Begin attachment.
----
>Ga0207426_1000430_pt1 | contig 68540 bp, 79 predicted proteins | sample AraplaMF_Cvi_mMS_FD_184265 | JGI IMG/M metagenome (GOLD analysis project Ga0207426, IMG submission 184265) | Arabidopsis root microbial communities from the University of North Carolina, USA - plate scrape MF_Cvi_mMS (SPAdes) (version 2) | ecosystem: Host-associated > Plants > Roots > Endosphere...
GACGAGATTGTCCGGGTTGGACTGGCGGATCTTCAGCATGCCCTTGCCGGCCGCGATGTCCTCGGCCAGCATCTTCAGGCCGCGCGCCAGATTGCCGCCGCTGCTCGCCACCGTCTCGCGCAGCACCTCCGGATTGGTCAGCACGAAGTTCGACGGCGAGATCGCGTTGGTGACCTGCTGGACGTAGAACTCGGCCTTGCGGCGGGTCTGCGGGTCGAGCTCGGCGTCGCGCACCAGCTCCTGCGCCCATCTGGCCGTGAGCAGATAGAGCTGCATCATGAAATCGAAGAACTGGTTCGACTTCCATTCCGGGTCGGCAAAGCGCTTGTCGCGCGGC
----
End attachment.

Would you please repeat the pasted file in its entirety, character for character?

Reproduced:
>Ga0207426_1000430_pt1 | contig 68540 bp, 79 predicted proteins | sample AraplaMF_Cvi_mMS_FD_184265 | JGI IMG/M metagenome (GOLD analysis project Ga0207426, IMG submission 184265) | Arabidopsis root microbial communities from the University of North Carolina, USA - plate scrape MF_Cvi_mMS (SPAdes) (version 2) | ecosystem: Host-associated > Plants > Roots > Endosphere...
GACGAGATTGTCCGGGTTGGACTGGCGGATCTTCAGCATGCCCTTGCCGGCCGCGATGTCCTCGGCCAGCATCTTCAGGCCGCGCGCCAGATTGCCGCCGCTGCTCGCCACCGTCTCGCGCAGCACCTCCGGATTGGTCAGCACGAAGTTCGACGGCGAGATCGCGTTGGTGACCTGCTGGACGTAGAACTCGGCCTTGCGGCGGGTCTGCGGGTCGAGCTCGGCGTCGCGCACCAGCTCCTGCGCCCATCTGGCCGTGAGCAGATAGAGCTGCATCATGAAATCGAAGAACTGGTTCGACTTCCATTCCGGGTCGGCAAAGCGCTTGTCGCGCGGC